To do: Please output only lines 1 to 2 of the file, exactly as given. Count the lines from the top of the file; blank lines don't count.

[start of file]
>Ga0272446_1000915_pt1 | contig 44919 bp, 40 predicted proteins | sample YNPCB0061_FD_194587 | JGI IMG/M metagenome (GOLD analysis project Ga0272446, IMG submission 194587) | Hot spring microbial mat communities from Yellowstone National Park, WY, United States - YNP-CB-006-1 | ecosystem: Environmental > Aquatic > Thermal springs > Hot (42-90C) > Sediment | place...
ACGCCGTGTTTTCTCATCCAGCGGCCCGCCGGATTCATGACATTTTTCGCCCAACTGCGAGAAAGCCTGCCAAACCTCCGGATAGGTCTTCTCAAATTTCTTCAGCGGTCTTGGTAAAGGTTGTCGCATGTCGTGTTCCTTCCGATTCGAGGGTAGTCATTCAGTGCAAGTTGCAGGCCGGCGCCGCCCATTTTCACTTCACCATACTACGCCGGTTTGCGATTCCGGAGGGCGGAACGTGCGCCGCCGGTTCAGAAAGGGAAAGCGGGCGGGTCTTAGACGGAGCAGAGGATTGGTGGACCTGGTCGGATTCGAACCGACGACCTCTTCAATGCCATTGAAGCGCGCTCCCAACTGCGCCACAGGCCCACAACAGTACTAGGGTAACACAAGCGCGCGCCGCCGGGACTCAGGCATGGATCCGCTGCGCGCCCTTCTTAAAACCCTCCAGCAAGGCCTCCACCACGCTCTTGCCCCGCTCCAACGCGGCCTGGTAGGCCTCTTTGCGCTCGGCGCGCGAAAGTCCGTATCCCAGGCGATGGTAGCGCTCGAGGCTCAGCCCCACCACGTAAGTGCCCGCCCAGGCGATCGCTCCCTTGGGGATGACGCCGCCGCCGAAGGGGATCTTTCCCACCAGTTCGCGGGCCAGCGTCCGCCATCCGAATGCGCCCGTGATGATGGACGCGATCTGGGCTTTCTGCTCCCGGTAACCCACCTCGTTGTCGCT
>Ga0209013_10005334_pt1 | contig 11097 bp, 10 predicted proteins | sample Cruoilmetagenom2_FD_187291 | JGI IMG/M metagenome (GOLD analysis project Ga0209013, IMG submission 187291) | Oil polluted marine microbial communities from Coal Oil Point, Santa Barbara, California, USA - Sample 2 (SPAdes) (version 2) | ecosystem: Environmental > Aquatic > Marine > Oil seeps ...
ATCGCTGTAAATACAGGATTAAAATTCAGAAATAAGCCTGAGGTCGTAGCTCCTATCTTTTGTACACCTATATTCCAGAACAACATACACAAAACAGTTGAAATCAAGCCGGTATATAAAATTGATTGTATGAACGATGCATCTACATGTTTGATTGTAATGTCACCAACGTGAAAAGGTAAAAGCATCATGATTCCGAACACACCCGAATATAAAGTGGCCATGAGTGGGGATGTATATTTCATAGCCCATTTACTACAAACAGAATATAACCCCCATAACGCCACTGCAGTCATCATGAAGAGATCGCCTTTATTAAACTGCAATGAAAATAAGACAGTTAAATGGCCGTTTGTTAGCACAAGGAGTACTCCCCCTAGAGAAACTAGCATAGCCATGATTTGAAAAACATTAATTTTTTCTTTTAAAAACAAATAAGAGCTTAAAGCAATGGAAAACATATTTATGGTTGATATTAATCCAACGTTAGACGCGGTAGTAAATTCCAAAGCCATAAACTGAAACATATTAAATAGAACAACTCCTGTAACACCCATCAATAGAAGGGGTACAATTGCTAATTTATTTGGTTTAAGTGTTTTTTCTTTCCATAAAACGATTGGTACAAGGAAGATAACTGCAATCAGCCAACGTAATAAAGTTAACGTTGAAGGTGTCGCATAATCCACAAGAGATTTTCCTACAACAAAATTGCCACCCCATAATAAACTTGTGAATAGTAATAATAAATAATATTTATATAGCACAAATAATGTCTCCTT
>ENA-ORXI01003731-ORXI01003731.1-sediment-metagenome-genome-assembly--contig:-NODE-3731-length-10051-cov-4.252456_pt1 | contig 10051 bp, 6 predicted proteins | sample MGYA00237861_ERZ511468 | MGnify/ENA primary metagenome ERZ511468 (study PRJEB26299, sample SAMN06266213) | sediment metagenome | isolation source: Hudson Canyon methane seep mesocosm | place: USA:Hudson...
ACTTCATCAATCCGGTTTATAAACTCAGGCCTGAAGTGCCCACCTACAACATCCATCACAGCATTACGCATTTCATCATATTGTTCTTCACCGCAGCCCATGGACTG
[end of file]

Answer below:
>Ga0272446_1000915_pt1 | contig 44919 bp, 40 predicted proteins | sample YNPCB0061_FD_194587 | JGI IMG/M metagenome (GOLD analysis project Ga0272446, IMG submission 194587) | Hot spring microbial mat communities from Yellowstone National Park, WY, United States - YNP-CB-006-1 | ecosystem: Environmental > Aquatic > Thermal springs > Hot (42-90C) > Sediment | place...
ACGCCGTGTTTTCTCATCCAGCGGCCCGCCGGATTCATGACATTTTTCGCCCAACTGCGAGAAAGCCTGCCAAACCTCCGGATAGGTCTTCTCAAATTTCTTCAGCGGTCTTGGTAAAGGTTGTCGCATGTCGTGTTCCTTCCGATTCGAGGGTAGTCATTCAGTGCAAGTTGCAGGCCGGCGCCGCCCATTTTCACTTCACCATACTACGCCGGTTTGCGATTCCGGAGGGCGGAACGTGCGCCGCCGGTTCAGAAAGGGAAAGCGGGCGGGTCTTAGACGGAGCAGAGGATTGGTGGACCTGGTCGGATTCGAACCGACGACCTCTTCAATGCCATTGAAGCGCGCTCCCAACTGCGCCACAGGCCCACAACAGTACTAGGGTAACACAAGCGCGCGCCGCCGGGACTCAGGCATGGATCCGCTGCGCGCCCTTCTTAAAACCCTCCAGCAAGGCCTCCACCACGCTCTTGCCCCGCTCCAACGCGGCCTGGTAGGCCTCTTTGCGCTCGGCGCGCGAAAGTCCGTATCCCAGGCGATGGTAGCGCTCGAGGCTCAGCCCCACCACGTAAGTGCCCGCCCAGGCGATCGCTCCCTTGGGGATGACGCCGCCGCCGAAGGGGATCTTTCCCACCAGTTCGCGGGCCAGCGTCCGCCATCCGAATGCGCCCGTGATGATGGACGCGATCTGGGCTTTCTGCTCCCGGTAACCCACCTCGTTGTCGCT